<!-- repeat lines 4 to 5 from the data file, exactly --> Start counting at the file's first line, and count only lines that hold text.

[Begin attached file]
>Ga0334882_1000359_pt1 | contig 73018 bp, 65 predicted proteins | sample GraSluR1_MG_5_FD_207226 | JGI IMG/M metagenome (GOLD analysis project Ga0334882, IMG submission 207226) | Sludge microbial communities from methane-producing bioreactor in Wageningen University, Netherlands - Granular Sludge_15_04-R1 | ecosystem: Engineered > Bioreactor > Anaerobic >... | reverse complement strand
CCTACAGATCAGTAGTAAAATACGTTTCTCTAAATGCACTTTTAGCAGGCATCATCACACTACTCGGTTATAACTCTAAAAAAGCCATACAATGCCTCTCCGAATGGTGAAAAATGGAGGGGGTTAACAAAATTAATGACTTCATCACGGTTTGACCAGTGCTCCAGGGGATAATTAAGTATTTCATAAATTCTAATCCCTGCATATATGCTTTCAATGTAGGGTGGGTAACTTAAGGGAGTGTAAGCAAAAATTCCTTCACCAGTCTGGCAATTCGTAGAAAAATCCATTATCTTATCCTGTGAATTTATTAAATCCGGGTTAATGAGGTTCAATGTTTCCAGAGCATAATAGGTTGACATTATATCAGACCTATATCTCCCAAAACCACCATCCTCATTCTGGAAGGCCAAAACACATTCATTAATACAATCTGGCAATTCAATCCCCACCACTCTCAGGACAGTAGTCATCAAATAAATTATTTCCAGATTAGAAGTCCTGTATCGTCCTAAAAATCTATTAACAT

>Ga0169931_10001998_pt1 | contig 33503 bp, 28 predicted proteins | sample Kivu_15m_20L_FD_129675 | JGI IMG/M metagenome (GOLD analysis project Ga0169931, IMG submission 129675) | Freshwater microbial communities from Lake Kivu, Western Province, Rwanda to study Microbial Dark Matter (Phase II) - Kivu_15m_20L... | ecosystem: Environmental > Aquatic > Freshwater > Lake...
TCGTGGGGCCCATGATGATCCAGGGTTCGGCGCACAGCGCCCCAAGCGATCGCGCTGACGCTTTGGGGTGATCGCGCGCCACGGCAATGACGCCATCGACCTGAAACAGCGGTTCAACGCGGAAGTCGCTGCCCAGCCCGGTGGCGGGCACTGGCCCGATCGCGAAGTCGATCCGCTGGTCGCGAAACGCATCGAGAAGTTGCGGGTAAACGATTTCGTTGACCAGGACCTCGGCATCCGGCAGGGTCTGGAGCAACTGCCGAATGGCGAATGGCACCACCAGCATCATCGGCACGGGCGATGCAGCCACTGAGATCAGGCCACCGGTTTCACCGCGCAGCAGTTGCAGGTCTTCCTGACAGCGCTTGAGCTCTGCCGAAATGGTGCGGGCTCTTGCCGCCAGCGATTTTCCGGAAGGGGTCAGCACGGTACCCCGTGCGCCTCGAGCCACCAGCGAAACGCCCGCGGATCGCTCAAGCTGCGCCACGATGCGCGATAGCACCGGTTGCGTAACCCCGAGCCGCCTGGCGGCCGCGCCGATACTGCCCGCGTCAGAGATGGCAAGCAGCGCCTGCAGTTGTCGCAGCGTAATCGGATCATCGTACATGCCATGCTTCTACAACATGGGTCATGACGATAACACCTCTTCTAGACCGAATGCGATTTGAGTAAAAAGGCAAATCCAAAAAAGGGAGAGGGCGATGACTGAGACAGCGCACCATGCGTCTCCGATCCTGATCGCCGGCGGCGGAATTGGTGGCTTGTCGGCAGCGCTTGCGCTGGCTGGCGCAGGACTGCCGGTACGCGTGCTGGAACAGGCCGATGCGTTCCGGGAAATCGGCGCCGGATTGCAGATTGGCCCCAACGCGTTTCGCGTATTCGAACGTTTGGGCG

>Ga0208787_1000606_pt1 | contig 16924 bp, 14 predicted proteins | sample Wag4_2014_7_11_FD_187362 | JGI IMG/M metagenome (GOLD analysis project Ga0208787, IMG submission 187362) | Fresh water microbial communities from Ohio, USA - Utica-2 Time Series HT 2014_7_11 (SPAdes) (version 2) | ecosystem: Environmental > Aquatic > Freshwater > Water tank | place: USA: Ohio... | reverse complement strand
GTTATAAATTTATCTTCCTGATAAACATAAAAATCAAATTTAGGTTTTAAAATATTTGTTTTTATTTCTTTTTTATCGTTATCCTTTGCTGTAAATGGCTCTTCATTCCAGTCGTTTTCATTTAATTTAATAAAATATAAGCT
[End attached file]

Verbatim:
TCGTGGGGCCCATGATGATCCAGGGTTCGGCGCACAGCGCCCCAAGCGATCGCGCTGACGCTTTGGGGTGATCGCGCGCCACGGCAATGACGCCATCGACCTGAAACAGCGGTTCAACGCGGAAGTCGCTGCCCAGCCCGGTGGCGGGCACTGGCCCGATCGCGAAGTCGATCCGCTGGTCGCGAAACGCATCGAGAAGTTGCGGGTAAACGATTTCGTTGACCAGGACCTCGGCATCCGGCAGGGTCTGGAGCAACTGCCGAATGGCGAATGGCACCACCAGCATCATCGGCACGGGCGATGCAGCCACTGAGATCAGGCCACCGGTTTCACCGCGCAGCAGTTGCAGGTCTTCCTGACAGCGCTTGAGCTCTGCCGAAATGGTGCGGGCTCTTGCCGCCAGCGATTTTCCGGAAGGGGTCAGCACGGTACCCCGTGCGCCTCGAGCCACCAGCGAAACGCCCGCGGATCGCTCAAGCTGCGCCACGATGCGCGATAGCACCGGTTGCGTAACCCCGAGCCGCCTGGCGGCCGCGCCGATACTGCCCGCGTCAGAGATGGCAAGCAGCGCCTGCAGTTGTCGCAGCGTAATCGGATCATCGTACATGCCATGCTTCTACAACATGGGTCATGACGATAACACCTCTTCTAGACCGAATGCGATTTGAGTAAAAAGGCAAATCCAAAAAAGGGAGAGGGCGATGACTGAGACAGCGCACCATGCGTCTCCGATCCTGATCGCCGGCGGCGGAATTGGTGGCTTGTCGGCAGCGCTTGCGCTGGCTGGCGCAGGACTGCCGGTACGCGTGCTGGAACAGGCCGATGCGTTCCGGGAAATCGGCGCCGGATTGCAGATTGGCCCCAACGCGTTTCGCGTATTCGAACGTTTGGGCG

>Ga0208787_1000606_pt1 | contig 16924 bp, 14 predicted proteins | sample Wag4_2014_7_11_FD_187362 | JGI IMG/M metagenome (GOLD analysis project Ga0208787, IMG submission 187362) | Fresh water microbial communities from Ohio, USA - Utica-2 Time Series HT 2014_7_11 (SPAdes) (version 2) | ecosystem: Environmental > Aquatic > Freshwater > Water tank | place: USA: Ohio... | reverse complement strand